Keith Loria Oct. 19, 2010, 2:31pm
SALEM, Ore. (Legal Newsline) - Oregon Attorney General John Kroger announced on Monday that he has filed a lawsuit against the parent company of University of Phoenix and several executives, alleging that they misled investors and students.
In the lawsuit, Oregon is joining a class action suit and seeking lead plaintiff status.
The suit alleges that the Arizona-based Apollo Group, Inc., and its executives violated securities laws by making false and misleading statements to investors and misrepresenting information crucial to investors' ability to accurately assess the risks of their investments.
It is also alleged that the for-profit college deceived investors about its revenue during the years 2007 and 2010, which resulted in an approximately $10 million loss to the Oregon Public Employee Retirement Fund.
Apollo Group allegedly misrepresented its income by not accounting for losses that were the result of student withdrawals from classes.
"Companies that cook their books will have to answer to Oregon in court," Kroger said.
Students were also affected by Apollo's alleged actions, which include failing to follow proper steps when dealing with federal student loans and improperly canceling loans, leaving students on the hook financially for classes they did not take.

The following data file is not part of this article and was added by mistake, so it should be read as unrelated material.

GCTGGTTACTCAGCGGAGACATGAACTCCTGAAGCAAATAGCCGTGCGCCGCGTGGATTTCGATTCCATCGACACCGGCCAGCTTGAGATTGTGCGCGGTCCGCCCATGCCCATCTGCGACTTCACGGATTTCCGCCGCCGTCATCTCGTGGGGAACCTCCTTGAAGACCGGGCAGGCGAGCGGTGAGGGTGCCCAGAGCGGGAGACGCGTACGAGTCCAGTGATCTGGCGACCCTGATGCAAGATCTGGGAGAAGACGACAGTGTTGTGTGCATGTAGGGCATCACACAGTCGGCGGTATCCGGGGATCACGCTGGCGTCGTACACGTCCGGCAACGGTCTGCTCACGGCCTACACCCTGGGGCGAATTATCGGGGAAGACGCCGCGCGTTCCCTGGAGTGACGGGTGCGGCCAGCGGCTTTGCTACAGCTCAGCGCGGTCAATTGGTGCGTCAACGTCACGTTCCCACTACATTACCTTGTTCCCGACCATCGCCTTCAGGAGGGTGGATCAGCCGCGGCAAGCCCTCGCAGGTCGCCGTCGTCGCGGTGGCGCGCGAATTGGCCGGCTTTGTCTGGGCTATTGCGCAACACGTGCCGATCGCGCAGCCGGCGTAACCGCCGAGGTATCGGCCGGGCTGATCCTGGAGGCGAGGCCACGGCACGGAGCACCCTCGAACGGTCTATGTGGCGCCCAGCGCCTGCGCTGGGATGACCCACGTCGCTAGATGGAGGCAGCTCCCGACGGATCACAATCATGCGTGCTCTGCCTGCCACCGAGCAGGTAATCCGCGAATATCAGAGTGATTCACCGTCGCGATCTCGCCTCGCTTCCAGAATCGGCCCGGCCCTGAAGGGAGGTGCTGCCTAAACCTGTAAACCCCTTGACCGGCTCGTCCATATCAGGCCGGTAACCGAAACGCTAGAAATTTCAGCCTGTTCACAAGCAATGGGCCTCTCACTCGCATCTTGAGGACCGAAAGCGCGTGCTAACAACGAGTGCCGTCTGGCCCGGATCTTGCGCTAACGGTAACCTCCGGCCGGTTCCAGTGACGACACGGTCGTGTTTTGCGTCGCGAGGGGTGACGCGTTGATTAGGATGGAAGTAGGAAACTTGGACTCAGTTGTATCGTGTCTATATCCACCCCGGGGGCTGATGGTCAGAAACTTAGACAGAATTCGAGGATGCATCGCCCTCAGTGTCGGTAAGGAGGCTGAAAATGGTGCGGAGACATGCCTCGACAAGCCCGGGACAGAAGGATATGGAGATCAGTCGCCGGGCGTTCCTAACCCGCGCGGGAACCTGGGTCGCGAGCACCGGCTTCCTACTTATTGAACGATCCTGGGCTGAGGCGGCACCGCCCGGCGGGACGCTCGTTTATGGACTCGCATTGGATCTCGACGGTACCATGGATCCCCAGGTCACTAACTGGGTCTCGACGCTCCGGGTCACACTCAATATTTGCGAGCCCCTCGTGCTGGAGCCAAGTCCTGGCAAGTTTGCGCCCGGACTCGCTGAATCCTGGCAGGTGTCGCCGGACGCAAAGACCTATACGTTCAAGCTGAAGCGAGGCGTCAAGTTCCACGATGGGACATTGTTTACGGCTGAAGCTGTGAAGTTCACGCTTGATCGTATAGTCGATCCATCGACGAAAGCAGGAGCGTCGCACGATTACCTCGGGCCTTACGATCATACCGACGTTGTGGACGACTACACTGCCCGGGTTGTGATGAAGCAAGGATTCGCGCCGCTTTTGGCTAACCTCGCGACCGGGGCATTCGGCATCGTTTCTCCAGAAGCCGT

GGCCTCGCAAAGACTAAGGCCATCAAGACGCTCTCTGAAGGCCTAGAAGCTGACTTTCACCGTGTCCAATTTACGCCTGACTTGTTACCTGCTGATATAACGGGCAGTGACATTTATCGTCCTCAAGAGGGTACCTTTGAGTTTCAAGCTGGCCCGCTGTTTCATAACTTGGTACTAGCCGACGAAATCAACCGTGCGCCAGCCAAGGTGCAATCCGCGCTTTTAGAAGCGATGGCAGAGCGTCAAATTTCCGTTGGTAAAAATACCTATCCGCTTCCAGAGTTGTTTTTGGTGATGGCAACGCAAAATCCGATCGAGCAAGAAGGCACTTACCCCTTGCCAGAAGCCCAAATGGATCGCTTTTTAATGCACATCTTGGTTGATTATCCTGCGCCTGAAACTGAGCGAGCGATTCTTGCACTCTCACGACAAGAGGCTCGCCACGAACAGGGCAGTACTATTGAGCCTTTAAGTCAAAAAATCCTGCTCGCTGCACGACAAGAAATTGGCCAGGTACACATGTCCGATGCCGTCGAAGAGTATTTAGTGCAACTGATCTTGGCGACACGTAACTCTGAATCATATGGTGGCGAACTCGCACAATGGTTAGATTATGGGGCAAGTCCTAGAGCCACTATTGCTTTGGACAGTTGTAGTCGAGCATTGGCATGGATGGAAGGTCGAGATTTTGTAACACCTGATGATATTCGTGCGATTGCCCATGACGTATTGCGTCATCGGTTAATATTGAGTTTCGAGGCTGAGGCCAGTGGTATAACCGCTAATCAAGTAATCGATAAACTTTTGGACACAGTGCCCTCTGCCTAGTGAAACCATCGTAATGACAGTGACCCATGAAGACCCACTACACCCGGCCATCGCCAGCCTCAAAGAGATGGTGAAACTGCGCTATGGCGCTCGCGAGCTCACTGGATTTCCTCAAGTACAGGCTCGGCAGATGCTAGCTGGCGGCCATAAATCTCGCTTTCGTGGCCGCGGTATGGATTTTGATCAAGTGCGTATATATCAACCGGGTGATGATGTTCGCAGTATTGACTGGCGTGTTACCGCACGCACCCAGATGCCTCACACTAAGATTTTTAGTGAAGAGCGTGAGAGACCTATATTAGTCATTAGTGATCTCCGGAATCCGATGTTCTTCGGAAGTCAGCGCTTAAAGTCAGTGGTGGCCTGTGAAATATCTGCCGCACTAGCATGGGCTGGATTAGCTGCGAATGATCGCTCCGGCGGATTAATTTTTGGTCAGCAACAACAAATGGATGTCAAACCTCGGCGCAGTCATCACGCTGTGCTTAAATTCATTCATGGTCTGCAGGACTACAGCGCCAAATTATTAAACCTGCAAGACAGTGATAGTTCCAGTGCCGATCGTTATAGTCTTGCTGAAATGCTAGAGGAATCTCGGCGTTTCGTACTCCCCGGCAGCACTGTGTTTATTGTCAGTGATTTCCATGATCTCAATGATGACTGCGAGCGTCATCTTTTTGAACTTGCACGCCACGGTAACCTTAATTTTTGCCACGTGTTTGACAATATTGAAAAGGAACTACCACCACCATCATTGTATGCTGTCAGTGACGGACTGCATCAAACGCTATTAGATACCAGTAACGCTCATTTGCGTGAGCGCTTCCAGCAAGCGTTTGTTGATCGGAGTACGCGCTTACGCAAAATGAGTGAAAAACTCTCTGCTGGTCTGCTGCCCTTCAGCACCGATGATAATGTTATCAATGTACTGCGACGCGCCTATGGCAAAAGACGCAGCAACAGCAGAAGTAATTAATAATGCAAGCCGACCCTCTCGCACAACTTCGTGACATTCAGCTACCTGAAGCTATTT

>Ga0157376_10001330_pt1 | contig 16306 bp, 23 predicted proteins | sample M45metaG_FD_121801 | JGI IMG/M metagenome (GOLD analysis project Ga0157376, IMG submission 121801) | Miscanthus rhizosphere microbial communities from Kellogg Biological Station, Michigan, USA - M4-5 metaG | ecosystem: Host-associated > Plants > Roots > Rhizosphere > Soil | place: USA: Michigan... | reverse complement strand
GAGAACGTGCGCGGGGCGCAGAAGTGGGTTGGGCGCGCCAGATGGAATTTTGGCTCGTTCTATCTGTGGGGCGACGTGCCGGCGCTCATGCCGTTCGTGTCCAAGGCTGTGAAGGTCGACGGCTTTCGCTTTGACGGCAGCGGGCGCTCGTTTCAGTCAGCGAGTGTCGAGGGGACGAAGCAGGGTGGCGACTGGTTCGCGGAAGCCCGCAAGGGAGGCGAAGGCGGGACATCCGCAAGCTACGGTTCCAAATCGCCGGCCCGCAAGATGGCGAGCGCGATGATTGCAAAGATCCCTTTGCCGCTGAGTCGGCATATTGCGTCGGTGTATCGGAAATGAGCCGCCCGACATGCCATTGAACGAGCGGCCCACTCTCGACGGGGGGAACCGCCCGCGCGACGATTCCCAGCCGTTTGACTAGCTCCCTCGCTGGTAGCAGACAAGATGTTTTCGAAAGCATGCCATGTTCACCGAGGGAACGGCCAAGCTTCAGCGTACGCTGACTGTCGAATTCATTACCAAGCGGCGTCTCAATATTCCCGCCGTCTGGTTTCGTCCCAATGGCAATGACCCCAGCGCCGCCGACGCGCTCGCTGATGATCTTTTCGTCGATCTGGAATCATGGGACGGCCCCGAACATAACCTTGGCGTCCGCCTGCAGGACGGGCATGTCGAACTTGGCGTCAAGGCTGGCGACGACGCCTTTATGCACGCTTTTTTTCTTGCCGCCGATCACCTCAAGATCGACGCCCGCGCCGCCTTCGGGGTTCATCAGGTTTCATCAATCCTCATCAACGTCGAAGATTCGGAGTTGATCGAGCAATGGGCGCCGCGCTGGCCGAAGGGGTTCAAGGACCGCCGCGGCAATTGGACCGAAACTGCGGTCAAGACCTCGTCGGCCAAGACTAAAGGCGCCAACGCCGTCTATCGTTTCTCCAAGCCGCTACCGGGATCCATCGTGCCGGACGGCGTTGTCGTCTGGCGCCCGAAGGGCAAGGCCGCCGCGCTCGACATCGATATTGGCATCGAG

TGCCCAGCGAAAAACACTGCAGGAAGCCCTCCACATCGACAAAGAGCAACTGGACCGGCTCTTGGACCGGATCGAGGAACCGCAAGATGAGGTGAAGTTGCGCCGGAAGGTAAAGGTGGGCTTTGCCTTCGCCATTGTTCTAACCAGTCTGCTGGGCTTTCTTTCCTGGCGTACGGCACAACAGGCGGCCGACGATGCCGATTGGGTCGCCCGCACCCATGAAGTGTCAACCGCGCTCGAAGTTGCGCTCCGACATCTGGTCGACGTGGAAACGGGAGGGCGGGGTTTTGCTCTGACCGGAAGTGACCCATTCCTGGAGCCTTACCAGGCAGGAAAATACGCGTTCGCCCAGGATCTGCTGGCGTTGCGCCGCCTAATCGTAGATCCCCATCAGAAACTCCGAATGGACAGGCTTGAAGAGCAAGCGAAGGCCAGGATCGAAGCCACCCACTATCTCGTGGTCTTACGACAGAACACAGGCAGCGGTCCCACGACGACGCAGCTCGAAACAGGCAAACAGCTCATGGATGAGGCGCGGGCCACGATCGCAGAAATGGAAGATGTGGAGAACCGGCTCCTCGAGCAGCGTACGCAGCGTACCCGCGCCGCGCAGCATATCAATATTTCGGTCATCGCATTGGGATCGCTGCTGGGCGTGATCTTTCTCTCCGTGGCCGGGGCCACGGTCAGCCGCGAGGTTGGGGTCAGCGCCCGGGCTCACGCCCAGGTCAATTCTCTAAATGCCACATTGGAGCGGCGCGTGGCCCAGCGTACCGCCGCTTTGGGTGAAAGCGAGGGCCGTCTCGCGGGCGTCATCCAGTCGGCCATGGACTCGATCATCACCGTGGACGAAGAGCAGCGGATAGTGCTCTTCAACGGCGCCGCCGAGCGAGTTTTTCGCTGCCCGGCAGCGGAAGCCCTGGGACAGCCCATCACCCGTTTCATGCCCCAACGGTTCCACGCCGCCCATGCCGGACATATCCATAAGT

Apollo's actions were disclosed in Oct. 2009, causing shares of Apollo stock to fall 17.7 percent and lose nearly $2 billion in market capitalization, Kroger says. Its stock price continued to trade lower over the next few months and remained deflated, with an average closing price of $58 per share in the 90 days subsequent to the disclosures.
Apollo's stock price continued to fall in reaction to political calls for more oversight of the for-profit college industry and Congressional hearings that exposed some of the company's unsavory and improper business practices, Kroger says. By August 13, shares of Apollo were trading at $38.94, down from a pre-disclosure price of $72.97 per share.
The Oregon Public Employees Retirement Fund, which had a value of $51 billion as of Aug. 31. The retirement fund holds stock in Apollo and alleges it was adversely affected by the stock drop.